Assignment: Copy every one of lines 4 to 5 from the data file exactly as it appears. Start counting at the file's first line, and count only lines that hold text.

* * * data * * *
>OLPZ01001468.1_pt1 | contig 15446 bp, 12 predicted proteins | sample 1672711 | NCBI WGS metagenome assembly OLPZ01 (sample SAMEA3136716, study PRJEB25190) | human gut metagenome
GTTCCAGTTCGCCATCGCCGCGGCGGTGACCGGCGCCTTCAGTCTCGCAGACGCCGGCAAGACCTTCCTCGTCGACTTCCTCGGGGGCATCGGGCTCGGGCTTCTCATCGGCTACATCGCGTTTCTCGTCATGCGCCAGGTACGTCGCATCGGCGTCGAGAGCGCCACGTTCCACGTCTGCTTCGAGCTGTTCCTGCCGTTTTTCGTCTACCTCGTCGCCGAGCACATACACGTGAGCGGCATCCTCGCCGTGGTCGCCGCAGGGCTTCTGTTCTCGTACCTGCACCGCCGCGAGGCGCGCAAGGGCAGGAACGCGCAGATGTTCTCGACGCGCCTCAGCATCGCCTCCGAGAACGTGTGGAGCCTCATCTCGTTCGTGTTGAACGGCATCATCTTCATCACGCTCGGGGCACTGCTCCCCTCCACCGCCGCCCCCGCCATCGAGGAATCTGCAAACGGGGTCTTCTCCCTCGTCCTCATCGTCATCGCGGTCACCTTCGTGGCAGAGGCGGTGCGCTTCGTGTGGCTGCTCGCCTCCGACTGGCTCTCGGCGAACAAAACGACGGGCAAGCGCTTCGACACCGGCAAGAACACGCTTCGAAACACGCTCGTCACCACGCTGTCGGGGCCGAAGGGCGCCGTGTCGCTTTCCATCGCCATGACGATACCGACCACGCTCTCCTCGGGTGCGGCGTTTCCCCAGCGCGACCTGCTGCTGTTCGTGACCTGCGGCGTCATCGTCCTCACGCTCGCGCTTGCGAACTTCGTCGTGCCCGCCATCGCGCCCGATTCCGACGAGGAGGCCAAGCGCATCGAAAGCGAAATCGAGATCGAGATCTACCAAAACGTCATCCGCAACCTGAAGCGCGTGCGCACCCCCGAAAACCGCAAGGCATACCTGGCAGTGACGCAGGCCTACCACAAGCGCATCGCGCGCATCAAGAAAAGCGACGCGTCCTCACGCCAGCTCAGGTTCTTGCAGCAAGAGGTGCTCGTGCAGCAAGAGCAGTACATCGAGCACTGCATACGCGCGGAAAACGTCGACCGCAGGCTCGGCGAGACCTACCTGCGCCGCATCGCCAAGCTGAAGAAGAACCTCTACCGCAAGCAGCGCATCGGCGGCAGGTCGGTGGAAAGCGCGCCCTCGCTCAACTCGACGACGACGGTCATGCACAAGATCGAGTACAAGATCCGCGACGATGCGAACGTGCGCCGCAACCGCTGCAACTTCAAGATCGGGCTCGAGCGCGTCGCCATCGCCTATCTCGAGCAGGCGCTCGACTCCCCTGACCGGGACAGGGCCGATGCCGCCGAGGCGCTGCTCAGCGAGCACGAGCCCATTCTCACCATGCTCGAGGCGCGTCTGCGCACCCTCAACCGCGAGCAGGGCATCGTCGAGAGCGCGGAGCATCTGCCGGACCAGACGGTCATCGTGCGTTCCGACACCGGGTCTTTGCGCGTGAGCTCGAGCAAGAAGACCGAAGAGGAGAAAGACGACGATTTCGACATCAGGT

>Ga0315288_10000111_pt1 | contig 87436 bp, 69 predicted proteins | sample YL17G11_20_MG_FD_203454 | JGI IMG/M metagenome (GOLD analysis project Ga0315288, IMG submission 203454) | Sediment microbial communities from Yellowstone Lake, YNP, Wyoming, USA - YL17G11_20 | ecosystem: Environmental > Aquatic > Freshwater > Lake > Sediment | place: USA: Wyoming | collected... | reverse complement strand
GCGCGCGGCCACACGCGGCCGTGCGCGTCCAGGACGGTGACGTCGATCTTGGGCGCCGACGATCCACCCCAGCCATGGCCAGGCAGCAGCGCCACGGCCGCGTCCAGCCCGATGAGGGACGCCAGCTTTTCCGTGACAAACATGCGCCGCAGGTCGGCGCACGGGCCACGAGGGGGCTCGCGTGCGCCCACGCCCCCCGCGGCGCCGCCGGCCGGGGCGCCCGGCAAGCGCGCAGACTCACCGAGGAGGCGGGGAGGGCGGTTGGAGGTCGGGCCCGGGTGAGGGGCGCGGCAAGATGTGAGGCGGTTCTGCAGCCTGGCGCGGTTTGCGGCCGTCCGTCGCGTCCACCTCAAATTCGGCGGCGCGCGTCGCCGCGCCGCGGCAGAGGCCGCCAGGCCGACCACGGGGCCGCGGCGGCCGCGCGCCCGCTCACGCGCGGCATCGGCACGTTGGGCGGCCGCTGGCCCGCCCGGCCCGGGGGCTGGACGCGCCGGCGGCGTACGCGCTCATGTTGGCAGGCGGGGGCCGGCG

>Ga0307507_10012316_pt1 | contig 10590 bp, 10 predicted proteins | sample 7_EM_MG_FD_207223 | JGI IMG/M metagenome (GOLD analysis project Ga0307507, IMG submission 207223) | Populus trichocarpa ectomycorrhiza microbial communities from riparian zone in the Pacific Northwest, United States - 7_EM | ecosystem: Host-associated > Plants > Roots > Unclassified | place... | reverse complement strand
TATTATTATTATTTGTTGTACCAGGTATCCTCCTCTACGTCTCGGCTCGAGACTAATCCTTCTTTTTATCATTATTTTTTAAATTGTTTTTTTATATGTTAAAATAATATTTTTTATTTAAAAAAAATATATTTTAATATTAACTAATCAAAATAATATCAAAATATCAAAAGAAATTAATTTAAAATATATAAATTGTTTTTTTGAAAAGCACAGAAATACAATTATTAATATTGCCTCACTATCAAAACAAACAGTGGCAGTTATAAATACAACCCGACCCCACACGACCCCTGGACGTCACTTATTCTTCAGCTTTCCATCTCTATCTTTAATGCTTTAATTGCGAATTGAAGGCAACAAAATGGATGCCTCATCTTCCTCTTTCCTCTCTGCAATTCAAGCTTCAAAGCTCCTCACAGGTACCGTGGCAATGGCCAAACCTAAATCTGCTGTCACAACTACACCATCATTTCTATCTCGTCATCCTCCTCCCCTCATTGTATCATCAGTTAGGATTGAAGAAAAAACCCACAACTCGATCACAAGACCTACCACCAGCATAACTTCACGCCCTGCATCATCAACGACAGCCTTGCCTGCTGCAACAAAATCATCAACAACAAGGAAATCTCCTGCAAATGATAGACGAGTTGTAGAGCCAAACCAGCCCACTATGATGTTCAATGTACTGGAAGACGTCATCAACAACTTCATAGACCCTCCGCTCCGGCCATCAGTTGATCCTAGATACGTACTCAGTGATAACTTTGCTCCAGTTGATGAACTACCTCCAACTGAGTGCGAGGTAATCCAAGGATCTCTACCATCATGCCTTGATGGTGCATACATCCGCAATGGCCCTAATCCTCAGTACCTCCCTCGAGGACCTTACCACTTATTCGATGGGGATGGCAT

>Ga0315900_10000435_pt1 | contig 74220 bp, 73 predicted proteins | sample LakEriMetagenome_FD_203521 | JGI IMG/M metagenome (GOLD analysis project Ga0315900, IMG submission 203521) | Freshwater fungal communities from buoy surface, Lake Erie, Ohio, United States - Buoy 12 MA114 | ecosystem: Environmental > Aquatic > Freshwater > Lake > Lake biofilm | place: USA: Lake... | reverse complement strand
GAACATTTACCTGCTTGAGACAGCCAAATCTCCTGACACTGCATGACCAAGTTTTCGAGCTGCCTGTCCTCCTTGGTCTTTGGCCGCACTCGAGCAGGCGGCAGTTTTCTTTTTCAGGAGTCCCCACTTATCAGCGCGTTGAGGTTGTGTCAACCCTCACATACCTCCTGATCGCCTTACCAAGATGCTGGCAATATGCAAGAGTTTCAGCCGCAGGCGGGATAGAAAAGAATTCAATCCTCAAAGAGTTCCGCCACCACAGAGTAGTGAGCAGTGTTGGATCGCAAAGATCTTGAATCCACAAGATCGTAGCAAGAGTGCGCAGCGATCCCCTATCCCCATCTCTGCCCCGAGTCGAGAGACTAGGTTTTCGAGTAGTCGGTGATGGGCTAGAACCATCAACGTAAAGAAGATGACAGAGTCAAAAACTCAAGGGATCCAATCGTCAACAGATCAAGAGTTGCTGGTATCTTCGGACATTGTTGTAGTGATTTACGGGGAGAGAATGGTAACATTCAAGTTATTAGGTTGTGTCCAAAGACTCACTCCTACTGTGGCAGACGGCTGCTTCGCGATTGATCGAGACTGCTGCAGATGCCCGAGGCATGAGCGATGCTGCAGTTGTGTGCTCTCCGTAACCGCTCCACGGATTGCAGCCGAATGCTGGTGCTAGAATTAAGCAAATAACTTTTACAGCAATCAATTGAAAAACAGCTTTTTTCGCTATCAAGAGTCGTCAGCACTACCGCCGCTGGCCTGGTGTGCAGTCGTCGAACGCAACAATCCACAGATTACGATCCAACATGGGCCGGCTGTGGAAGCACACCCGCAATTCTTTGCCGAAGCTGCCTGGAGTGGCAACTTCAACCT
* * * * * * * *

GCGCGCGGCCACACGCGGCCGTGCGCGTCCAGGACGGTGACGTCGATCTTGGGCGCCGACGATCCACCCCAGCCATGGCCAGGCAGCAGCGCCACGGCCGCGTCCAGCCCGATGAGGGACGCCAGCTTTTCCGTGACAAACATGCGCCGCAGGTCGGCGCACGGGCCACGAGGGGGCTCGCGTGCGCCCACGCCCCCCGCGGCGCCGCCGGCCGGGGCGCCCGGCAAGCGCGCAGACTCACCGAGGAGGCGGGGAGGGCGGTTGGAGGTCGGGCCCGGGTGAGGGGCGCGGCAAGATGTGAGGCGGTTCTGCAGCCTGGCGCGGTTTGCGGCCGTCCGTCGCGTCCACCTCAAATTCGGCGGCGCGCGTCGCCGCGCCGCGGCAGAGGCCGCCAGGCCGACCACGGGGCCGCGGCGGCCGCGCGCCCGCTCACGCGCGGCATCGGCACGTTGGGCGGCCGCTGGCCCGCCCGGCCCGGGGGCTGGACGCGCCGGCGGCGTACGCGCTCATGTTGGCAGGCGGGGGCCGGCG

>Ga0307507_10012316_pt1 | contig 10590 bp, 10 predicted proteins | sample 7_EM_MG_FD_207223 | JGI IMG/M metagenome (GOLD analysis project Ga0307507, IMG submission 207223) | Populus trichocarpa ectomycorrhiza microbial communities from riparian zone in the Pacific Northwest, United States - 7_EM | ecosystem: Host-associated > Plants > Roots > Unclassified | place... | reverse complement strand